Staring spells due to inattention are commonly misdiagnosed as “absence epilepsy”. Absence seizures (the seizure type associated with Absence epilepsy) and staring spells of non epileptic origin may outwardly appear very similar. Both are associated with brief episodes of a blank stare and lack of awareness for the surroundings. In order to prevent a misdiagnosis of epilepsy and mistreatment with prolonged use of antiepileptic medications the help of neurology consultation and EEG testing may be necessary.

Other types of epilepsy are much less common than petit and grand mal. Two additional types are called focal epilepsy and temporal lobe epilepsy. A person with focal epilepsy does not necessarily lose consciousness; the seizure begins with uncontrollable twitching of a small part of the body, and the twitch gradually spreads. The thumb of one hand, for instance, may start to jerk, followed by a jerking of the entire arm and then of the rest of that side of the body, after which there may be a more generalized seizure of the entire body.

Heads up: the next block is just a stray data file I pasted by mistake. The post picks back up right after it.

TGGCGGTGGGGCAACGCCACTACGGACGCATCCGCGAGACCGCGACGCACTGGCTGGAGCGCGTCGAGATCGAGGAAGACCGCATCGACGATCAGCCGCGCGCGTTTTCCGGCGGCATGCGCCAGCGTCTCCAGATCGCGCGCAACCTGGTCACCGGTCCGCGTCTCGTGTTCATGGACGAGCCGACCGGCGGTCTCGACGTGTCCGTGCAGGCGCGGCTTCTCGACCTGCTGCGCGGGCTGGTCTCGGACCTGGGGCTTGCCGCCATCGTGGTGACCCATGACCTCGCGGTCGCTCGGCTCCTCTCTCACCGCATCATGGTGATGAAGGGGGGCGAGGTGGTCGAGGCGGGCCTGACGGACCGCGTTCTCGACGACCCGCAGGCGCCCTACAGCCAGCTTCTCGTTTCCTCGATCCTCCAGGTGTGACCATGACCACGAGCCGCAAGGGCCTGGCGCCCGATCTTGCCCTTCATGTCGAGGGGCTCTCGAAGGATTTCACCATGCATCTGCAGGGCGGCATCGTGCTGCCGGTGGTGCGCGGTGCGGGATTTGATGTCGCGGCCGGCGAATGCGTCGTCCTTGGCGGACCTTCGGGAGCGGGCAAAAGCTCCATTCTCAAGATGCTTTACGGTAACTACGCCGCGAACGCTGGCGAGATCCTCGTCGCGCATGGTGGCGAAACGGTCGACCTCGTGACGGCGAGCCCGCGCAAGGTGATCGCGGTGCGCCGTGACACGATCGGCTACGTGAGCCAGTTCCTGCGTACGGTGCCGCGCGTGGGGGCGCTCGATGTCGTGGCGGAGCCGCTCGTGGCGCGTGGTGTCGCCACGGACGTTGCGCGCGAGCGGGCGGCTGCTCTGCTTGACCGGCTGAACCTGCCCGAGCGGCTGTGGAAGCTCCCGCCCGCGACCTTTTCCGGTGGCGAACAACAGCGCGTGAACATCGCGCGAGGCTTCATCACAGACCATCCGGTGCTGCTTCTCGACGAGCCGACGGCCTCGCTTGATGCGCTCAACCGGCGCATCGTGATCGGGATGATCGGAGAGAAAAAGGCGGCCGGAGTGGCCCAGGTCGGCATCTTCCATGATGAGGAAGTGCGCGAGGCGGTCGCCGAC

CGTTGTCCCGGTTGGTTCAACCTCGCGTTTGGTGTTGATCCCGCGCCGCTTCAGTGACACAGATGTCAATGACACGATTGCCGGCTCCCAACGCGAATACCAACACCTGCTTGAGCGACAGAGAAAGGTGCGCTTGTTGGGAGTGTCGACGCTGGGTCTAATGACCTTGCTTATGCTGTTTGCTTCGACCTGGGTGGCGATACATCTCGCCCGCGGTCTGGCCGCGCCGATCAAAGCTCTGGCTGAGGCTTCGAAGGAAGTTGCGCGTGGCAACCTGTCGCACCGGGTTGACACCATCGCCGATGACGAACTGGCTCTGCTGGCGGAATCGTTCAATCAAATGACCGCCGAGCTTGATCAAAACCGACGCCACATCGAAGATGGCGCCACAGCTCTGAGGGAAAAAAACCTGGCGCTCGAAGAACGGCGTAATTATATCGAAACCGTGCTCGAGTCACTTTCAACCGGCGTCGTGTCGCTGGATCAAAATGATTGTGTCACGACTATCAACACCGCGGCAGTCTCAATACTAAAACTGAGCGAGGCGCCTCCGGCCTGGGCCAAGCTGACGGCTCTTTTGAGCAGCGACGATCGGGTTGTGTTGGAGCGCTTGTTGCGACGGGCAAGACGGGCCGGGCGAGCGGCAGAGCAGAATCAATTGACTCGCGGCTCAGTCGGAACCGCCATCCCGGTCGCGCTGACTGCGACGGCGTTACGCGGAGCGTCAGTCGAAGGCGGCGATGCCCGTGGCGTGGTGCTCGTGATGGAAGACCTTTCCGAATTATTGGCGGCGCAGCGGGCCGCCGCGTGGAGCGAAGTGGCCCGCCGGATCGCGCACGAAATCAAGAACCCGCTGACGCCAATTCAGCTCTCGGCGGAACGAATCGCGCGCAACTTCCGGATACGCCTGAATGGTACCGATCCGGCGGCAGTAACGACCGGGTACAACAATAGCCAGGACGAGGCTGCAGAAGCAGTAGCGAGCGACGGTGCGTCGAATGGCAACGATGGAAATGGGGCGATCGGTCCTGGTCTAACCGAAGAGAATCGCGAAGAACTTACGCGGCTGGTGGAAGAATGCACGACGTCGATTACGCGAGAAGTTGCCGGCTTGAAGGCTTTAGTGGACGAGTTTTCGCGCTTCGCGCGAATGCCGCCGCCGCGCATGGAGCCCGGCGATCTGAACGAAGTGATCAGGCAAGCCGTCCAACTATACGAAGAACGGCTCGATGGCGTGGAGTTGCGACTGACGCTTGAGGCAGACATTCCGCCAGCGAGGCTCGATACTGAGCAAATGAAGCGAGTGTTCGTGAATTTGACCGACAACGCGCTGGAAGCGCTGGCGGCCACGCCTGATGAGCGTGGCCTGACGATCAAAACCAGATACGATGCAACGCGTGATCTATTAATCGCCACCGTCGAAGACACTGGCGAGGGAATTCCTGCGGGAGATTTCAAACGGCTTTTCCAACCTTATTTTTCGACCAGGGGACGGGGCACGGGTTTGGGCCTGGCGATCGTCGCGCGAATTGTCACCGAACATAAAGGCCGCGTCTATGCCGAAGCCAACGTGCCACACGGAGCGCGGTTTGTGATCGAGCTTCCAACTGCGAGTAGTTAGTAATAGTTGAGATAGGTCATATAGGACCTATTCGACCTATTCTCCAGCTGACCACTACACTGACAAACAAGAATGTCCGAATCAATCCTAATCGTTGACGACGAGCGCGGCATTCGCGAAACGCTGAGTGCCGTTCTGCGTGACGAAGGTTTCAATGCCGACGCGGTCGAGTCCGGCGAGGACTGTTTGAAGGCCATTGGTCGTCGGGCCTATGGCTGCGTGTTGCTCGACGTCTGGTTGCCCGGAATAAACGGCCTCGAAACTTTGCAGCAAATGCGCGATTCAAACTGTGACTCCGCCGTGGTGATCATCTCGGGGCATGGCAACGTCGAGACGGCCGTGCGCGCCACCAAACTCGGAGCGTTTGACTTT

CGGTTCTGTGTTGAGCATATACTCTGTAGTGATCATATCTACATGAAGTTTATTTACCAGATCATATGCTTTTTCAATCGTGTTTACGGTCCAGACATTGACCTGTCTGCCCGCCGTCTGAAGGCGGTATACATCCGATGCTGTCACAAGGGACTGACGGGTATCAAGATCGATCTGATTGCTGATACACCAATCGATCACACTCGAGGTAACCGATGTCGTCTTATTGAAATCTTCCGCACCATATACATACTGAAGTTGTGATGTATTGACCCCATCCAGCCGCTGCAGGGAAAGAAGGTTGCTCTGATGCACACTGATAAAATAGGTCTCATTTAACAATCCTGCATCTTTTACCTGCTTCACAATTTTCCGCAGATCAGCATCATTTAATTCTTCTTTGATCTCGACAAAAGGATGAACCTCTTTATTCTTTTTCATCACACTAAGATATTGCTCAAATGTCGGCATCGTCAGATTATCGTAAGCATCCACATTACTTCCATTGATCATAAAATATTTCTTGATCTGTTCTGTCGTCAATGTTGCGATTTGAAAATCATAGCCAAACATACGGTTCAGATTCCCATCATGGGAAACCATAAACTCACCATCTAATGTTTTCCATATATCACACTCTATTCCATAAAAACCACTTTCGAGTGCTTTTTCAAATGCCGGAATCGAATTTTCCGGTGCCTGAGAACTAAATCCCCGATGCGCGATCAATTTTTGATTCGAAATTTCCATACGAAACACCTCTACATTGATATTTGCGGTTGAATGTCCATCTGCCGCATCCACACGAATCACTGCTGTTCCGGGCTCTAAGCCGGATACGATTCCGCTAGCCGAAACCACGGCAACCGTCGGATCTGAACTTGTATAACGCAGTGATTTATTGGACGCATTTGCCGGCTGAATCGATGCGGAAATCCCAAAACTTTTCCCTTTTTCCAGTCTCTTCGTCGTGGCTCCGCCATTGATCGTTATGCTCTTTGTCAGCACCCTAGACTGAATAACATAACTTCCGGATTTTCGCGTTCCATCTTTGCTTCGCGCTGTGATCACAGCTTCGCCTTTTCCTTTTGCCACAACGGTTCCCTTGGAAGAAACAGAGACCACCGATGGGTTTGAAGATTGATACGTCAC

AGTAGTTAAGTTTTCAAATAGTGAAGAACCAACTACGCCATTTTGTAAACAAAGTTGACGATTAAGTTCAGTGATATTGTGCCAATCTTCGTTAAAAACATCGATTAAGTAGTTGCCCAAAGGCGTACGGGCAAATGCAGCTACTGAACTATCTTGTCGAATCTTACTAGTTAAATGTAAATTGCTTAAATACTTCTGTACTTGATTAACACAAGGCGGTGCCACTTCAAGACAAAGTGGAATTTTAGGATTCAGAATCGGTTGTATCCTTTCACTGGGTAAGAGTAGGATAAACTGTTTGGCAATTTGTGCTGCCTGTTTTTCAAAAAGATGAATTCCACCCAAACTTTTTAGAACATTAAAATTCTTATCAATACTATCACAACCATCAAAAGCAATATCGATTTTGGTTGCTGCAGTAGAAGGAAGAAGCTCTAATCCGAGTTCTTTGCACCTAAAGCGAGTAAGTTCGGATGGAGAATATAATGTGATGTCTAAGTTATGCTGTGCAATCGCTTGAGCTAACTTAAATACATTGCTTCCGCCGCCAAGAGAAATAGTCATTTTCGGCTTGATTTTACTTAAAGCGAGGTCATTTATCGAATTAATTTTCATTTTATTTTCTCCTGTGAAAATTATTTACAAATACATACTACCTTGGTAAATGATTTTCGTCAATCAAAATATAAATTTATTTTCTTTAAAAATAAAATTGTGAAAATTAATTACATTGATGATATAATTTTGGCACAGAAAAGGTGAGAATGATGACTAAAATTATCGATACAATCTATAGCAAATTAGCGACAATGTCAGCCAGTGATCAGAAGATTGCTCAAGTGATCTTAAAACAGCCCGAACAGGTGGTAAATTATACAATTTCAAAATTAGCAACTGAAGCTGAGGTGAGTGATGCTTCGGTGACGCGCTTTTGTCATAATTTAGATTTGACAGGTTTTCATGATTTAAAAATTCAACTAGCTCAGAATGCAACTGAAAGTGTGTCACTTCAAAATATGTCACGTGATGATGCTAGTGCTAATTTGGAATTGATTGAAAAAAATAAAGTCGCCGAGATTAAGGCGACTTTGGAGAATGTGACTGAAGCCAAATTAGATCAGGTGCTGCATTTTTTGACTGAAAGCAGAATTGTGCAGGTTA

A person with temporal lobe epilepsy is likely to have an aura lasting only a few seconds. Then, without being aware, the individual does something entirely out of character, such as becoming suddenly angry, laughing for no apparent reason, or interrupting normal activity with some sort of bizarre behavior. Strange, chewing movements of the mouth are apt to occur throughout any such episode.

The basic symptom of epilepsy is a brief and abnormal phase of behavior, commonly known as a seizure, fit or convulsion. It is important to realize that a single such episode does not indicate that the woman have epilepsy. By definition, epileptic seizures recur.

More information on epilepsy (seizures)

What is epilepsy? - Epilepsy is a general term that includes various types of seizures. Epilepsy is characterized by unprovoked, recurring seizures that disrupt the nervous system.
What are seizures? - Seizures (or convulsions) are temporary alterations in brain functions due to abnormal electrical activity of a group of brain cells that present with apparent clinical symptoms and findings.